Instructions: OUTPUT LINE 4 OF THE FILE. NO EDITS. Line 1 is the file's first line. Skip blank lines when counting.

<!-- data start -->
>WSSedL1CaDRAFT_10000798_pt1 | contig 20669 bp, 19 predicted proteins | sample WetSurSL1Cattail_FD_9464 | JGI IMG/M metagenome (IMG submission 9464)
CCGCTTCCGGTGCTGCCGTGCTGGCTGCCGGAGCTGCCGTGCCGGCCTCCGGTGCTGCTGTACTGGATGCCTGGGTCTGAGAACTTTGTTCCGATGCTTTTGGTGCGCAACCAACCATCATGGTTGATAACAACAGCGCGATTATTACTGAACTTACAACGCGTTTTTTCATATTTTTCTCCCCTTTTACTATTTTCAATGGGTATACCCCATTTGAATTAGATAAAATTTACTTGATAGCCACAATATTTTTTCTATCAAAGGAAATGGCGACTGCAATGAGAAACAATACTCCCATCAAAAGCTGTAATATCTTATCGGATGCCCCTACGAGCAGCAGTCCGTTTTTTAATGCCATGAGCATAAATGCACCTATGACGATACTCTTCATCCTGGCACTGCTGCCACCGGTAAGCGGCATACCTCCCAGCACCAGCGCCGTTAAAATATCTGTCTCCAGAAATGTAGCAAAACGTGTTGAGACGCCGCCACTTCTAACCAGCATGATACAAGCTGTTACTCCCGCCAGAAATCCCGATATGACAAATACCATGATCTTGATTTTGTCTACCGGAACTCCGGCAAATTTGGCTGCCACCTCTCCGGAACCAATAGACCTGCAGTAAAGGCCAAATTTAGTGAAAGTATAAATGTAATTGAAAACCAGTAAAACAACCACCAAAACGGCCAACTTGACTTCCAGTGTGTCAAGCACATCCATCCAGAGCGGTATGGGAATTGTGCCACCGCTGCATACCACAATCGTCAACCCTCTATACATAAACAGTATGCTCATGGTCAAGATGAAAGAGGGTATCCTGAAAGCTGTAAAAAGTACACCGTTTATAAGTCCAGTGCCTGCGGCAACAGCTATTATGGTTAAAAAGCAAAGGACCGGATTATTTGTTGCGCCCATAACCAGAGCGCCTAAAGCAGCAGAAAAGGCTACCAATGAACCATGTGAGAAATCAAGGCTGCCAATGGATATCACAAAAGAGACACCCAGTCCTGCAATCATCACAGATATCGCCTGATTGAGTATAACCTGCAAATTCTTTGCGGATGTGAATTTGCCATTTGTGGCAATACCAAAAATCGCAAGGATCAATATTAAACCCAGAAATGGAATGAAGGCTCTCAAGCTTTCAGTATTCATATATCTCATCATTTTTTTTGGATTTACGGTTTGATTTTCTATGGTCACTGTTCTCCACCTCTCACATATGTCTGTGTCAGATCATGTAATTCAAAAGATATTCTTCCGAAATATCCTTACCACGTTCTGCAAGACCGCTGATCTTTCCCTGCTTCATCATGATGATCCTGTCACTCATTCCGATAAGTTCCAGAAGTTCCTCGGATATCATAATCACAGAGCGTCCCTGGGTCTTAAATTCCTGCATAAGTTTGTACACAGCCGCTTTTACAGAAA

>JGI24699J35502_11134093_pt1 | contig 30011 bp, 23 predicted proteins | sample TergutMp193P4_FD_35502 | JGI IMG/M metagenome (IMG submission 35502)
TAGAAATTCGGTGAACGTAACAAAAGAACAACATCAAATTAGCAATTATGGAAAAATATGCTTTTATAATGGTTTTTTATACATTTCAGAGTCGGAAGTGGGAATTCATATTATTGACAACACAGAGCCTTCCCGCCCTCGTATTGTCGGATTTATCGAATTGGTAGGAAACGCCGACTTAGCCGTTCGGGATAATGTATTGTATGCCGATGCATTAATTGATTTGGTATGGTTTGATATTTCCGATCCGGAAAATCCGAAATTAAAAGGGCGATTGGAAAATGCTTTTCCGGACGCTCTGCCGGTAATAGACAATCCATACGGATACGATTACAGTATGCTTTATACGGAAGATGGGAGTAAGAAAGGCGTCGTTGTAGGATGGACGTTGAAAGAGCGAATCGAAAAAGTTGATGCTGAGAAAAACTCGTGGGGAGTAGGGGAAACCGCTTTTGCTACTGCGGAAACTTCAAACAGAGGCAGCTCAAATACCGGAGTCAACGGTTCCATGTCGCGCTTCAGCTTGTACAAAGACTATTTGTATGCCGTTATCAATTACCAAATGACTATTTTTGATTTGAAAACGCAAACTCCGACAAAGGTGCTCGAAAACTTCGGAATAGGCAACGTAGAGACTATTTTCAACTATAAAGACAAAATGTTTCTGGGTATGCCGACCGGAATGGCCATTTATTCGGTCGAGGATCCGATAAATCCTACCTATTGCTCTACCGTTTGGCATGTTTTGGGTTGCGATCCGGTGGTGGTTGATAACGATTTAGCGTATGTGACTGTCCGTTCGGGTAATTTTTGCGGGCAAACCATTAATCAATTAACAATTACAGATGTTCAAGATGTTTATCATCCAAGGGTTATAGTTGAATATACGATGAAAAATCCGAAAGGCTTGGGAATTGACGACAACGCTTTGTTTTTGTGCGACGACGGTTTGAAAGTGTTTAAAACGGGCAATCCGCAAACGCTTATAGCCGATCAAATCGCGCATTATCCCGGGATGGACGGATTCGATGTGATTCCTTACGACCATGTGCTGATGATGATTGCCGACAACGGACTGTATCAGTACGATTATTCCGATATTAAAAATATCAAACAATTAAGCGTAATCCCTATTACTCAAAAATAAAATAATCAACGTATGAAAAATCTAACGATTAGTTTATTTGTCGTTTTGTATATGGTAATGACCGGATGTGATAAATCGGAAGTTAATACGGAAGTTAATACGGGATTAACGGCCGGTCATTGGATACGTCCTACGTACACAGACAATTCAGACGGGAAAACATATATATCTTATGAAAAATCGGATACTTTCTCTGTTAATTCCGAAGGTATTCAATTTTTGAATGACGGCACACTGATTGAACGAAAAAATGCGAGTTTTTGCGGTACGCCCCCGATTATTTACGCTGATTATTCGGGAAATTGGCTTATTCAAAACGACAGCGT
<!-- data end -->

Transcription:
TAGAAATTCGGTGAACGTAACAAAAGAACAACATCAAATTAGCAATTATGGAAAAATATGCTTTTATAATGGTTTTTTATACATTTCAGAGTCGGAAGTGGGAATTCATATTATTGACAACACAGAGCCTTCCCGCCCTCGTATTGTCGGATTTATCGAATTGGTAGGAAACGCCGACTTAGCCGTTCGGGATAATGTATTGTATGCCGATGCATTAATTGATTTGGTATGGTTTGATATTTCCGATCCGGAAAATCCGAAATTAAAAGGGCGATTGGAAAATGCTTTTCCGGACGCTCTGCCGGTAATAGACAATCCATACGGATACGATTACAGTATGCTTTATACGGAAGATGGGAGTAAGAAAGGCGTCGTTGTAGGATGGACGTTGAAAGAGCGAATCGAAAAAGTTGATGCTGAGAAAAACTCGTGGGGAGTAGGGGAAACCGCTTTTGCTACTGCGGAAACTTCAAACAGAGGCAGCTCAAATACCGGAGTCAACGGTTCCATGTCGCGCTTCAGCTTGTACAAAGACTATTTGTATGCCGTTATCAATTACCAAATGACTATTTTTGATTTGAAAACGCAAACTCCGACAAAGGTGCTCGAAAACTTCGGAATAGGCAACGTAGAGACTATTTTCAACTATAAAGACAAAATGTTTCTGGGTATGCCGACCGGAATGGCCATTTATTCGGTCGAGGATCCGATAAATCCTACCTATTGCTCTACCGTTTGGCATGTTTTGGGTTGCGATCCGGTGGTGGTTGATAACGATTTAGCGTATGTGACTGTCCGTTCGGGTAATTTTTGCGGGCAAACCATTAATCAATTAACAATTACAGATGTTCAAGATGTTTATCATCCAAGGGTTATAGTTGAATATACGATGAAAAATCCGAAAGGCTTGGGAATTGACGACAACGCTTTGTTTTTGTGCGACGACGGTTTGAAAGTGTTTAAAACGGGCAATCCGCAAACGCTTATAGCCGATCAAATCGCGCATTATCCCGGGATGGACGGATTCGATGTGATTCCTTACGACCATGTGCTGATGATGATTGCCGACAACGGACTGTATCAGTACGATTATTCCGATATTAAAAATATCAAACAATTAAGCGTAATCCCTATTACTCAAAAATAAAATAATCAACGTATGAAAAATCTAACGATTAGTTTATTTGTCGTTTTGTATATGGTAATGACCGGATGTGATAAATCGGAAGTTAATACGGAAGTTAATACGGGATTAACGGCCGGTCATTGGATACGTCCTACGTACACAGACAATTCAGACGGGAAAACATATATATCTTATGAAAAATCGGATACTTTCTCTGTTAATTCCGAAGGTATTCAATTTTTGAATGACGGCACACTGATTGAACGAAAAAATGCGAGTTTTTGCGGTACGCCCCCGATTATTTACGCTGATTATTCGGGAAATTGGCTTATTCAAAACGACAGCGT